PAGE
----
The outgoing Secretary General of the Presidency of Bosnia and Herzegovina (BiH) Ranko Ninković has become an officer for defense affairs and civilian oversight of the BiH Armed Forces. This is a new post at the Presidency which was created several months ago at the suggestion of the Secretariat which Ninković headed for the past 11 years.
The Secretariat proposed two out of five-member vacancy commission. Ravijojla Pavlović, the head of Protocol Department at the Secretariat, was the commission’s president while Mirza Holjan, the Secretariat’s secretary of the Department for Organizational and Financial Affairs was a member. The remaining three members were chosen from the state Agency for Civil Service (ADS) list of experts. These are Hamdo Tinjak, the secretary of the BiH Ministry for Foreign Trade and Economic Relations; Sanja Jokić, the head of the Office of the BiH Minister for Finances and Treasury; and Mijo Katana, the head of the Office for the Registry of Mortgages at the BiH Justice Ministry.
Nine other candidates applied for this position along Ninković, but he received the best grades. Pavlović and Holjan refused to talk with the reporters from the Center for Investigative Reporting (CIN) about how they rated their boss at the exams during the vacancy procedure and who recommended them for the commission.
Jobs for Old Hands
The Secretariat of the BiH Presidency prepared a draft of the department’s New Job Classification Decision which slated over 20 new job openings. The decision was passed in May at the end of the Secretary General’s term. Two months afterwards a vacancy for an independent officer was put out.
The same call for applications also advertised for the post of the new Secretary General and two of his deputies. During Ninković’s term no deputies were appointed.
All four posts are well paid. The basic salary for the secretary general amounts to 3,092 KM, and for a deputy of his 2,621 KM, while the planned salary for an independent defense officer is 1,998 KM.
36 candidates applied for the vacancies. Four of them had already worked at the Presidency and they were the ones who got the best grades.
Boris Buha was appointed for the highest office in the Secretariat while Dženan Selimbegović and Mato Zeko were appointed as his deputies. The three of them had worked on short-term contracts in the offices of the BiH Presidencies’ members.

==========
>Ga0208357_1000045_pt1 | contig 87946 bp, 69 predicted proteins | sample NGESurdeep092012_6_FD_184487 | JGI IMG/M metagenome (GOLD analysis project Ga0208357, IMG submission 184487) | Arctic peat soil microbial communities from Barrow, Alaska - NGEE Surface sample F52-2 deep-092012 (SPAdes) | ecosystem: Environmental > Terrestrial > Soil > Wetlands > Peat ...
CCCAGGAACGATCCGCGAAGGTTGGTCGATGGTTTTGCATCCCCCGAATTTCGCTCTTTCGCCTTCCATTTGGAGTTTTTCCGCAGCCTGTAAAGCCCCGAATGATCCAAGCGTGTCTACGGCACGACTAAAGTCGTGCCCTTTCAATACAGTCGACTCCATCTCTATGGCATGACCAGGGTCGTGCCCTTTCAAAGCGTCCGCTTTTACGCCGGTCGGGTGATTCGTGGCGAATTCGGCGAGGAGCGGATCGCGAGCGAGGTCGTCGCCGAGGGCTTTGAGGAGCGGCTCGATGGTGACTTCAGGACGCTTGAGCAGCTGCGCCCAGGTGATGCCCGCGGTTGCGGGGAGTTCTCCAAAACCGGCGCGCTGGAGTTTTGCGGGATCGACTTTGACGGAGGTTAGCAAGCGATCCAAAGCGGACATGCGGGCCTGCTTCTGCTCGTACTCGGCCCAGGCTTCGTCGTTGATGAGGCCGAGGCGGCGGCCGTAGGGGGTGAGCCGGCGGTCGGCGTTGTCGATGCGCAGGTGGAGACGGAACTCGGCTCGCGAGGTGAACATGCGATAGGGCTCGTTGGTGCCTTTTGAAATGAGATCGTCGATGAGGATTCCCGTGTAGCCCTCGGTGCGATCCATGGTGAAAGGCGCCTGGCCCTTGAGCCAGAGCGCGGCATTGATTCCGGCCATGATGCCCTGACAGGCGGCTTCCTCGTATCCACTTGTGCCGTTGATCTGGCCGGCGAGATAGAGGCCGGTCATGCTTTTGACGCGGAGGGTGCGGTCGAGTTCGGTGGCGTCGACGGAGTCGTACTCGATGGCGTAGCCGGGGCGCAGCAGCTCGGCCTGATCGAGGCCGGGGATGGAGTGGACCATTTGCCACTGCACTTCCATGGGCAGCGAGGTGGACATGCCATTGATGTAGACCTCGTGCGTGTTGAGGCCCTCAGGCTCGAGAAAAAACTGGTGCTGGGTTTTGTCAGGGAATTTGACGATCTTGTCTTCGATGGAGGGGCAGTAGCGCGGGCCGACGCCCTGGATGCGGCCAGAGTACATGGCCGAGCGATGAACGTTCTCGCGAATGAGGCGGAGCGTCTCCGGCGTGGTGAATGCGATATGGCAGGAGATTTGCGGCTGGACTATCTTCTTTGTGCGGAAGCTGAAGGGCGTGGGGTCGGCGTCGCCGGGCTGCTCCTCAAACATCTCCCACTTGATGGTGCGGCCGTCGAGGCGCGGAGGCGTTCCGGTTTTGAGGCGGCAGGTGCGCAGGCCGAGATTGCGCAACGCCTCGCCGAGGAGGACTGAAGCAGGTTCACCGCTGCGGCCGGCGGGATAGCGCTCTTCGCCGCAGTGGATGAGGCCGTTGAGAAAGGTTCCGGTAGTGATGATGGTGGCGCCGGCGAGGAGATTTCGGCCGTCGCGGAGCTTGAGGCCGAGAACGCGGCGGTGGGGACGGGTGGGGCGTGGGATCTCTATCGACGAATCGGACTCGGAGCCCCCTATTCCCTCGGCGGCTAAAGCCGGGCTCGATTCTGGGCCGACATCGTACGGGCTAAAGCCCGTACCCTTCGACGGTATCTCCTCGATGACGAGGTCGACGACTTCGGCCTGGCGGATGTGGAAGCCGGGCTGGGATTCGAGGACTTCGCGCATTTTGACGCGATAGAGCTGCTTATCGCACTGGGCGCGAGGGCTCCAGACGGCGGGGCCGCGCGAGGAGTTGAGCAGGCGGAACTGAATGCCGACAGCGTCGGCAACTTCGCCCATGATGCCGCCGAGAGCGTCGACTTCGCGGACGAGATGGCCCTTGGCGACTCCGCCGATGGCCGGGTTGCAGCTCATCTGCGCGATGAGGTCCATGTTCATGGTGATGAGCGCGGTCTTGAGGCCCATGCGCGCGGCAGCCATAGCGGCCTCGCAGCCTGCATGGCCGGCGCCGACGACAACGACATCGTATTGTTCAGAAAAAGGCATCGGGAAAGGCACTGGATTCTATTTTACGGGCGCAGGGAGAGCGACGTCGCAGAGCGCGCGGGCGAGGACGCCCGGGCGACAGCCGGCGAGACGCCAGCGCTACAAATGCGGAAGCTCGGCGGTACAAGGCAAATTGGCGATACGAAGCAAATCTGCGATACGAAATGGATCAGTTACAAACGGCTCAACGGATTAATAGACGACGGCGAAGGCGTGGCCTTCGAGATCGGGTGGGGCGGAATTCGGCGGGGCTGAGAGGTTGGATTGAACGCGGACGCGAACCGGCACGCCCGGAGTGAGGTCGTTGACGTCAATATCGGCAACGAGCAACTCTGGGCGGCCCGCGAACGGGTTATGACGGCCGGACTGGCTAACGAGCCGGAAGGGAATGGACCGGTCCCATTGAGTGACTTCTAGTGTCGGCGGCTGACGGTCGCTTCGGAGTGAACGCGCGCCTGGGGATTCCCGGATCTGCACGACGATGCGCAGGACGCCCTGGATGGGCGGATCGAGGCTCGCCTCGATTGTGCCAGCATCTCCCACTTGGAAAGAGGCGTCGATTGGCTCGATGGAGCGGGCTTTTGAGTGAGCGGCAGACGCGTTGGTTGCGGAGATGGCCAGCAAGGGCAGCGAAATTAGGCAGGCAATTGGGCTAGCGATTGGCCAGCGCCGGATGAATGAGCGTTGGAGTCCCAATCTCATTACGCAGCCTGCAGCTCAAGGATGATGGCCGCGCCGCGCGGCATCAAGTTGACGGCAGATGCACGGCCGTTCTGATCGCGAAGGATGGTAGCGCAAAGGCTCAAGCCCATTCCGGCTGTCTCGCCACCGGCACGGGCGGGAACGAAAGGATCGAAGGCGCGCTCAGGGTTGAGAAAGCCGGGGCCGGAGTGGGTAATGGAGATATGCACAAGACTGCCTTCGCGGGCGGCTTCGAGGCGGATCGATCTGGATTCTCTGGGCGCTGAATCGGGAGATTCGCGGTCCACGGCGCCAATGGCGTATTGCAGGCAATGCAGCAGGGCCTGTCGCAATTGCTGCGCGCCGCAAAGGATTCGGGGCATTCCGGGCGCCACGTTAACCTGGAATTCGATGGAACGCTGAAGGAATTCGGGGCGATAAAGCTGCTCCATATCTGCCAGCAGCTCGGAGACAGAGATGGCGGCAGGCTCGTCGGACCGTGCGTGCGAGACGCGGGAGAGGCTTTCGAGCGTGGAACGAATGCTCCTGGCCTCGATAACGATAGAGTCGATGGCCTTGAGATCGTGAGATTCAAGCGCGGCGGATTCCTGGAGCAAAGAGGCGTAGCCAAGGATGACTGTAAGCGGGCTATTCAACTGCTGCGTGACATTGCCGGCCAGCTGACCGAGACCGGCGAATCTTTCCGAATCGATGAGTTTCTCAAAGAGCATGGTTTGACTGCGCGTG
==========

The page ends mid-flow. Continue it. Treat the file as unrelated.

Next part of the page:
Buha was an advisor for the constitutional and legal issues to the BiH President Nebojša Radmanović. Zeko was an advisor on Diaspora and BiH Veterans’ Issues to Željko Komšić, while Selimbegović was a public relations officer for Bakir Izetbegović’s office.
All candidates need to take a general knowledge and professional knowledge tests. After ADS puts out a vacancy for a job in a government’s agency and the candidates sent the required documents, those who have meet the criteria will go on to testing. First, they will have to pass the general exam for civil servants and then the professional exam with a written and oral part before the commission. At the end of the testing a candidate can collect the maximum of 130 points.
The advisor Buha nearly got it all. The commission gave him 129 points, while Ninković, Selimbegović and Zeko received a little over than 127 points. For the sake of comparison, the second best candidate has won 102 points.
ADS officials say that it’s no wonder that those candidates had the best results because they’d been working in the agency on the same and similar duties for years.
The Law on Civil Service in BiH Institutions reads that the commission members are obliged to resign if they find themselves in conflict of interest.
ADS, which is in charge of the vacancy procedure, said that there was no justifiable reason to ask Pavlović and Holjan to step down because none of the candidates complained of them being on Commission. According to ADS the commission members can be asked to step down if it can be proved that they are biased and prejudiced. Also, it said that the fact that commission members decided on the appointment of their boss was not sufficient ground to question their credibility.
Seventeen candidates who have met the criteria set out by the vacancies decided not to take the exams. CIN reporters got in touch with seven of them.
Some said that they did not take exams because it was known upfront who’d get the job; some said that they were not informed when the exams would be given, and others still gave up citing sickness or family obligations. The Secretariat of the BiH Presidency has not provided data on the number of its employees, but it said in a memo that the department should have 80 employees according to a new job classification. The officials from the BiH Ministry of Finance and Treasury which pays civil servants’ salaries said that “around fifty persons work at the Secretariat”.
ADS put out an internal call for applications for eight new positions a month ago. The Secretariat officials say that these positions will be filled transparently and in accordance with the law. According to the Law on State Service in the BiH Institutions, only civil servants who are working at the agency that is putting out an internal vacancy can apply for it which means that the persons already working at the Presidency will fill these posts too.
CIN published several stories about civil service hiring last year. The reporters found that vacancies were put out pro forma as new job openings were slated for the employees who had already been working in those agencies.
Many Bosnians think that civil service hiring procedures are a waste of taxpayers’ money on expensive procedures as well as of the candidates’ time and money.